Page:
Scavenged Armor: Aggressive fighters/warbands rejoice! This is the card we’ve all been waiting for. You want the extra wound? Go interact with your opponent. Makes me giddy! Also, ugh when Mollog uses it. That makes me puke instead.

(Jonathan – Cool design, I just wish we didn’t have so many +Wound cards in the meta right now!)

Rating: A

Rod of the Archmage: This is similar to Master of Spoils but without the downside should your equipped fighter perish. If you like spell slingers and you want Primacy, this is a great choice to make sure you maintain control of that coveted Primacy token.

Rating: C

Dominant Defender: If you like holding objectives, this is a neat card. Very reminiscent of Tight Defense and Survival Instincts, though not as good due to the obvious downside. The ability to randomly get the Primacy counter is cool, too. The ability to potentially lose it isn’t though. Still, it is a decent card and solid alternative if you can’t afford the restricted tax for those cards.

(Jonathan – I don’t like this one much at all! Guard is great, but relying on being on an objective to get it with so much pushing and objective movement in the meta isn’t)

Rating: B

Charike Claws: Solid, aggressive Quarry tech if you are in the market for Cleave. If you are a Hunter, your ranged 3+ attacks also benefit from it. It’s okay at best unless double block warbands start terrorizing the meta.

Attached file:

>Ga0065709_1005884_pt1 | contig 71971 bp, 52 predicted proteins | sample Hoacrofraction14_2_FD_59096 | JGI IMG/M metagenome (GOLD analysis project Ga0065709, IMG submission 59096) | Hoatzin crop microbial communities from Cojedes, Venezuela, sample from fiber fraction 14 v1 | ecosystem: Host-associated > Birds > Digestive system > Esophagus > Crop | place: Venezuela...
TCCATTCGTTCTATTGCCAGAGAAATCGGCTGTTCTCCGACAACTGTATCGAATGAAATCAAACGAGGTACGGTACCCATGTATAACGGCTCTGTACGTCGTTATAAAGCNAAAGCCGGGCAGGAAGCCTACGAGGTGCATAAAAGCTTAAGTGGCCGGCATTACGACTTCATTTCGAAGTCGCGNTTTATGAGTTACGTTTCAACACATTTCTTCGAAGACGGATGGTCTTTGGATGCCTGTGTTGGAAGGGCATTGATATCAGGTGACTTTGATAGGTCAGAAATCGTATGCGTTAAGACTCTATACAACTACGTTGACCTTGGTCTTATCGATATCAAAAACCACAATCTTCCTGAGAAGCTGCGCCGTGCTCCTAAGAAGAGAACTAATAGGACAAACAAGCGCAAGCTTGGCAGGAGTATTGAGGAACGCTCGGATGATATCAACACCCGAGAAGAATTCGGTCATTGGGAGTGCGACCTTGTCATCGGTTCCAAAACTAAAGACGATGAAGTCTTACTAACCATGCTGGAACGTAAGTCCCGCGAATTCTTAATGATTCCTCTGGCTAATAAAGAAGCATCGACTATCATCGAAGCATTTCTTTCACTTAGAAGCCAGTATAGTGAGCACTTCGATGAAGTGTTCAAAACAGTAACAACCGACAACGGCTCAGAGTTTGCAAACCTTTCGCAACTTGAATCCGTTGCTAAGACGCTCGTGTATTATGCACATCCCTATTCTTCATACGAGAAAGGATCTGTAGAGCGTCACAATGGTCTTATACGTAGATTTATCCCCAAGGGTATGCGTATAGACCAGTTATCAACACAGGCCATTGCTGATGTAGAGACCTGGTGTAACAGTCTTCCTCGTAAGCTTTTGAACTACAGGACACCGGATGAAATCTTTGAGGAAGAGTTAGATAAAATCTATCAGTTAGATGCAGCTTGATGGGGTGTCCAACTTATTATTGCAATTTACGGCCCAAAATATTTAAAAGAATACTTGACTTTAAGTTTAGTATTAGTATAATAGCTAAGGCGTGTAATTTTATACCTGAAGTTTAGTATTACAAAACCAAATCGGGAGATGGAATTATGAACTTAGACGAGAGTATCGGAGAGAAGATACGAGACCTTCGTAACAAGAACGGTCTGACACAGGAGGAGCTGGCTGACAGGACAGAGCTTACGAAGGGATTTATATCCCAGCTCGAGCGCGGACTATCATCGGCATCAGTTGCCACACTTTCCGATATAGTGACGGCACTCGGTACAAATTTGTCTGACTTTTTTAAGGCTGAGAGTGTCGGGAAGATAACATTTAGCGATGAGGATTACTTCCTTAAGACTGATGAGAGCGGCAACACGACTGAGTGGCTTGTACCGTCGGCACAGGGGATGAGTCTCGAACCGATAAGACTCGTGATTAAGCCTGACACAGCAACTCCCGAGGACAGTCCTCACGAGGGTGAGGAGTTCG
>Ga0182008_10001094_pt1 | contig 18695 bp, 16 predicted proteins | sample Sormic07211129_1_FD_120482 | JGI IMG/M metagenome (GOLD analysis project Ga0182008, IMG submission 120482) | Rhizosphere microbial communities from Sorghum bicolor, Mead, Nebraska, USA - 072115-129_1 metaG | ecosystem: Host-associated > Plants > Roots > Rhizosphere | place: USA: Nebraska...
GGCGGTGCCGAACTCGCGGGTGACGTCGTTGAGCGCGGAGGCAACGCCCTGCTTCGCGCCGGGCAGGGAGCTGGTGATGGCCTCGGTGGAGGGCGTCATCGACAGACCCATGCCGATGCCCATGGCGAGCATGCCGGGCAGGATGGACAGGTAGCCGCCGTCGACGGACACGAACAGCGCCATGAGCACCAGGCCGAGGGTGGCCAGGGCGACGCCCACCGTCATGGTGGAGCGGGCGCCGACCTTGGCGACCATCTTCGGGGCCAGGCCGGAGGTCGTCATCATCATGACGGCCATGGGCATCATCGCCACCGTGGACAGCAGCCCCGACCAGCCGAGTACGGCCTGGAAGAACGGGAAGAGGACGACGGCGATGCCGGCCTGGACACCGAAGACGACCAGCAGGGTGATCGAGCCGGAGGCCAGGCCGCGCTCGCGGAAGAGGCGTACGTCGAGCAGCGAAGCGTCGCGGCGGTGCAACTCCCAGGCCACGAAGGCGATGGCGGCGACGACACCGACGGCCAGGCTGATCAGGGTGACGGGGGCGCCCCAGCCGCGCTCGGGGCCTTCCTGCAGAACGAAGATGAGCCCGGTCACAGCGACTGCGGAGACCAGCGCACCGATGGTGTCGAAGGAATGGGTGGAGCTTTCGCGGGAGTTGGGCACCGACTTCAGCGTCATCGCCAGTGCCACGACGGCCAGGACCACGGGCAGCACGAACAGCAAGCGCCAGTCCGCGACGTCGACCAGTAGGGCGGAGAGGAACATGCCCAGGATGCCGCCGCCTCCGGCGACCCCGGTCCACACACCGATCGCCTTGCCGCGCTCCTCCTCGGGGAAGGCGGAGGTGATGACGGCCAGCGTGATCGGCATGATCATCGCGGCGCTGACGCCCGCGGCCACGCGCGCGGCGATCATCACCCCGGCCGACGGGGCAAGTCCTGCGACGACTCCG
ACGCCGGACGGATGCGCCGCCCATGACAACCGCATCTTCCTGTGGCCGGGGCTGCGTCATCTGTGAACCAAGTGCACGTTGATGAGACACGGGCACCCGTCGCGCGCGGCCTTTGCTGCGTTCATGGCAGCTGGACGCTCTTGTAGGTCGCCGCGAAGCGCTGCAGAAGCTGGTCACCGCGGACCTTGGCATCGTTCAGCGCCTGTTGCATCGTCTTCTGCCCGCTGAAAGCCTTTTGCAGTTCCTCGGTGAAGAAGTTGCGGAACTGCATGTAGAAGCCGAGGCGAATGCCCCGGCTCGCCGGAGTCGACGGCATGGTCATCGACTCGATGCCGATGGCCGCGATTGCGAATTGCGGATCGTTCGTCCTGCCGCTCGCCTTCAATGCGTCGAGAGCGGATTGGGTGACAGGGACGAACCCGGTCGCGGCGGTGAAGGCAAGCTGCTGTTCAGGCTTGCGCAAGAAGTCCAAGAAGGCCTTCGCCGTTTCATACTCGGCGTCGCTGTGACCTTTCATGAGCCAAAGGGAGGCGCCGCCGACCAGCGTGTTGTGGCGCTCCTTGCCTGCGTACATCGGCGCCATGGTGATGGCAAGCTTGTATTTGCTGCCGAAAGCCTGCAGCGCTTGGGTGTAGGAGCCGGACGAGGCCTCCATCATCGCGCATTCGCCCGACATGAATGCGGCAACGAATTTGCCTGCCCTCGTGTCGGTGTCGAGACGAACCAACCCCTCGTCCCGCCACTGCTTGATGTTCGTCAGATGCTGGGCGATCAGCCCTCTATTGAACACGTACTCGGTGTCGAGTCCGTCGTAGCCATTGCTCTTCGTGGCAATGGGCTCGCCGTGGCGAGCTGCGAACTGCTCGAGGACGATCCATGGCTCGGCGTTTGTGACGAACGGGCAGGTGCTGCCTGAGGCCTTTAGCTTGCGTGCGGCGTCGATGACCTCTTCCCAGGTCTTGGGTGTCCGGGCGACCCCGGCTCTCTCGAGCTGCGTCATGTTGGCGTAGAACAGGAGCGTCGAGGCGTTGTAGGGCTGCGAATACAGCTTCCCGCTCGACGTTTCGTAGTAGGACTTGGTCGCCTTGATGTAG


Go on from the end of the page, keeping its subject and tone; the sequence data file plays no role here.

(Jonathan – Another Cleave card for me to bash haha! I think this is probably the best one yet, though, and I’d consider taking it if I needed Quarry cards for some reason)

Rating: C

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Closing Thoughts:

Overall, I think the cards included in this set are above average – there are a total of 30. We’ve got some solids here and I can easily see some of them being staples for the next two seasons.

The big winner here is Primacy as there are lots of way to manipulate the token. We see a fair bit of Quarry tech here which is nice if you are looking for it. We also are starting to see how Hunger is going to shape out this season. Given a couple more expansions, we might see it become a full deck archetype. Needless to say, you are going to want these cards. They are fun and competitive so do yourself a favor and pre-order them this Saturday.

(Jonathan –  I think I like this overall, as it lets the game proceed without too many massive meta shifts, and it nothing in this release really sticks out to be as too busted from a balance perspective.)

If you would like to pre-order, head on down to your local Warhammer Store or gaming store. If you prefer to shop online, check this out hereI hope you enjoy your experimenting with these cards over the coming weeks. Look out for more content coming out in regards to them over the next couple days.

Hope you enjoyed the read, I had fun writing this one.

As always, best of luck on YOUR Path to Glory.

Aman

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Aman

Blogger, Podcast Host

Competitive player who loves to attend events and theory craft. Always chasing the next piece of shade glass. 

Favorite Warband: The Farstriders

Jonathan

Blogger, Podcast Host

Loves to discuss all aspects of the game, especially events. Enjoys the data behind the game and is also competitively focused.

Favorite Warband: Spiteclaw's Swarm